Iodine – Antibiotic, Antiviral and Antiseptic
Iodine offers a serious and potent replacement for much of the antibiotics and can be used safely with children.
Though it kills 90 percent of bacteria on the skin within 90 seconds, its use as an antibiotic has been ignored. Iodine exhibits activity against gram-positive and gram-negative bacteria, molds, yeasts, protozoa, and many viruses.
Iodine kills single celled organisms by combining with the amino acids tyrosine or histidine when they are exposed to the extra-cellular environment.
All single cells showing tyrosine on their outer cell membranes are killed instantly by a simple chemical reaction with iodine that denatures proteins.
Nature and evolution have given us an important mechanism to control pathogenic life forms and we should use it and trust it to protect us in ways that antibiotics can’t.
Bioceuticals Iodine Drops provide an easy to dose supplement that can be taken internally.
To find out more about Iodine click here.
Garlic is a powerful, natural antibiotic – and it doesn’t kill off our healthy bacteria like prescription antibiotics do.
Unlike chemical antibiotics, garlic is also an effective antiviral and antifungal – and taking just a few cloves of garlic each day can really speed infections away.
The antibacterial property belongs to the garlic constituent allicin, which is released when you cut a garlic clove. This activate phagocytes, B-Cells, and T-cells — all three levels of the cellular immune system.
For those of you that can’t handle eating raw garlic then Garlic Forte is a great product for natural treatment of colds and flus.
It also contains immune boosting and anti-viral herbs like Echinacea, Andrographis and Astragalus.
It’s a beautiful thing that vitamin D is one of the most important vitamins there is and that it’s free! Get outside and get some sun. Some sun without sunblock!
Vitamin D plays a crucial role in triggering and arming immune cells like T-Helper cells.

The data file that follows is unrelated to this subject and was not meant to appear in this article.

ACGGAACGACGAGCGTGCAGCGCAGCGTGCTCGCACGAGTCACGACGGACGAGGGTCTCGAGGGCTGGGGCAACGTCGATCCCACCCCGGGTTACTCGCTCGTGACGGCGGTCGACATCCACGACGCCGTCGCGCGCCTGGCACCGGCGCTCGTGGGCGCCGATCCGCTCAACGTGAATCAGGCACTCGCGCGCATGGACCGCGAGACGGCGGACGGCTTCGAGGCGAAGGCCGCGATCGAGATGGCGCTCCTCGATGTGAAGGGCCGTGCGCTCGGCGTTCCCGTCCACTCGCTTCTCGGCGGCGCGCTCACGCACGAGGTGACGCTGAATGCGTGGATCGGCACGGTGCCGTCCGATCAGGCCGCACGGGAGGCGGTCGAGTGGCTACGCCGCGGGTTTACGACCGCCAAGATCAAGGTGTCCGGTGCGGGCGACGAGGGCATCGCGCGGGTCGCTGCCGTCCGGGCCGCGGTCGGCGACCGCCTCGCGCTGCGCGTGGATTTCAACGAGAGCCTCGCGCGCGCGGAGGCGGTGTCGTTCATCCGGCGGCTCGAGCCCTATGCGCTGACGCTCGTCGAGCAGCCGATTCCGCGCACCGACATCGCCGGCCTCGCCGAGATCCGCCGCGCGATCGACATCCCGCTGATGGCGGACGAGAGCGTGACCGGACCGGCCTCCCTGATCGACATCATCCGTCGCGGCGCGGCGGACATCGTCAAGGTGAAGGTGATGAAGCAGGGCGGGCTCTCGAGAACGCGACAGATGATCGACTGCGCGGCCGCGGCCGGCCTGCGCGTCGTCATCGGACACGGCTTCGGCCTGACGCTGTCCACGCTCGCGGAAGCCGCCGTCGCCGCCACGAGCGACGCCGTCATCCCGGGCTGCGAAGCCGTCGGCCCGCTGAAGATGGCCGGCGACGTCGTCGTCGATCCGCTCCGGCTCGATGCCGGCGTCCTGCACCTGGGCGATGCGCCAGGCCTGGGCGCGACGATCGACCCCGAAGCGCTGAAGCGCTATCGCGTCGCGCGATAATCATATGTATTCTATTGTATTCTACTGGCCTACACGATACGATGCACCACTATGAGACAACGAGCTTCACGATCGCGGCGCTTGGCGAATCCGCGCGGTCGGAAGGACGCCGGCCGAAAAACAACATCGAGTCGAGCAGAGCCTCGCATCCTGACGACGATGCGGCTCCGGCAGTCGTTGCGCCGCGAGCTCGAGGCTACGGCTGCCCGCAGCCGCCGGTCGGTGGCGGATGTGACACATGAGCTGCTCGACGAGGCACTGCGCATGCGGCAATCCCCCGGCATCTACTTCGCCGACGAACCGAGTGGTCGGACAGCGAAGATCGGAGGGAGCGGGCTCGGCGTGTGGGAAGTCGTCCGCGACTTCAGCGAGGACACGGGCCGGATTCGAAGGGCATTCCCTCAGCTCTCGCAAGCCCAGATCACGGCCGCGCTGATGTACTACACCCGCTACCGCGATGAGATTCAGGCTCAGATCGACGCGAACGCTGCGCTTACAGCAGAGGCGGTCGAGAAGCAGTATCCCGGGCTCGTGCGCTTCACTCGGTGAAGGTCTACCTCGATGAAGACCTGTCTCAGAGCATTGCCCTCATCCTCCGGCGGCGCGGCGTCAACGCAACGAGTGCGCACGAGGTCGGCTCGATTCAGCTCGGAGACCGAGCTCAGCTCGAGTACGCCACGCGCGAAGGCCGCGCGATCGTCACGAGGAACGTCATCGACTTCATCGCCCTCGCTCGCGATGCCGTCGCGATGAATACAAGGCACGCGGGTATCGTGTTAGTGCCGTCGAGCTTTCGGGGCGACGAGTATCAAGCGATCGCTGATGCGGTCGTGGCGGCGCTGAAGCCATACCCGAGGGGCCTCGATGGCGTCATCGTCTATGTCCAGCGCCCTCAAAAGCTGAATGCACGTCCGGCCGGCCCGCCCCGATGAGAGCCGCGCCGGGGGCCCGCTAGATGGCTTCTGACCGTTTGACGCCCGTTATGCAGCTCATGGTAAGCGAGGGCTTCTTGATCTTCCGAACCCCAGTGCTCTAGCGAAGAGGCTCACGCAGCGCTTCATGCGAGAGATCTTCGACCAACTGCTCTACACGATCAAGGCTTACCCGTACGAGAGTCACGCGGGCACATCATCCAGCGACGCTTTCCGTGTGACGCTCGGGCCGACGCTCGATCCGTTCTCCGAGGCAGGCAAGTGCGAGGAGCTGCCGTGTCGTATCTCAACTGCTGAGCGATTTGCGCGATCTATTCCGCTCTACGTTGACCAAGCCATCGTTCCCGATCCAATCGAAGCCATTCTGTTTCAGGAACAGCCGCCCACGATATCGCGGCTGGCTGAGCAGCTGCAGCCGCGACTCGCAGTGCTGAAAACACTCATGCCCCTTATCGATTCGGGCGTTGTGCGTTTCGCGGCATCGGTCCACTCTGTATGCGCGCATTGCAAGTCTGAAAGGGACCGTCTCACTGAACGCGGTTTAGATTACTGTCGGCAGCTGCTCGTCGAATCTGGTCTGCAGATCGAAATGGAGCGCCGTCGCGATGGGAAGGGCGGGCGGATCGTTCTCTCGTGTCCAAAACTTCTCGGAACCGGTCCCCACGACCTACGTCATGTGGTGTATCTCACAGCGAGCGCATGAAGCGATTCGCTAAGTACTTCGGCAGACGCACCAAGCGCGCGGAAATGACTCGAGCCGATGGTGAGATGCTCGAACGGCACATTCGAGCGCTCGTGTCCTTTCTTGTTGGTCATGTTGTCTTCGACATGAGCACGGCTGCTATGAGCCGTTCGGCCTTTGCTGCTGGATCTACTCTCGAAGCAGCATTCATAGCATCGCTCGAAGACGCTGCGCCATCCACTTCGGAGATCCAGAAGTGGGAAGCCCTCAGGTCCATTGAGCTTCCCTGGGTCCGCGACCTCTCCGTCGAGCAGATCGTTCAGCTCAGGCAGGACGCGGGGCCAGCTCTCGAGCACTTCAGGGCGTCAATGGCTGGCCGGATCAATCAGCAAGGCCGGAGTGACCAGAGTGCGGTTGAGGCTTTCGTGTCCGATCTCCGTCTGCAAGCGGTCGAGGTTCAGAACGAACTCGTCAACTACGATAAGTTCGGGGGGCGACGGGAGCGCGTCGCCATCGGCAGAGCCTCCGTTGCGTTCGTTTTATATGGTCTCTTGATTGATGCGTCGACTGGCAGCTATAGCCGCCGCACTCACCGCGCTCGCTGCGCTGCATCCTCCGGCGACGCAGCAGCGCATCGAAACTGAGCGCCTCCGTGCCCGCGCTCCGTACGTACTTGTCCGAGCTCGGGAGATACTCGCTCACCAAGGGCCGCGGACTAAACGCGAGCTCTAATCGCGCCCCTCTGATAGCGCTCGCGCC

For T cells to detect and kill foreign pathogens such as clumps of bacteria or viruses, the cells must first be ‘triggered’ into action and “transform” from inactive and harmless immune cells into killer cells that are primed to seek out and destroy all traces of invaders.
Food sources of vitamin D can’t even come close to the amount of vitamin D your skin produces.
And since we’re told to avoid the sun because it’s going to kill us, most of us are vitamin D deficient.
Click here for Emeds Best Vitamin D supplements.
Constant stress is an immune system killer. With our daily hustle and bustle, most of us don’t get a chance to catch our breath.
We keep our cortisol levels sky-high with work stress, family stress, the stress of the commute, hurried lunches, and late nights.
So turn off the news, which tends to do nothing more than stress people out, and take up a hobby. And being outside in a natural setting, perhaps hiking or just hanging out at the park allows you to relax and get some sun.
Always ask questions – If a doctor prescribes you an antibiotic, ask them what effect antibiotics will have on your condition and if they are really necessary.
If these questions annoy your doctor, then get another doctor. You have a right to know what you are taking and why.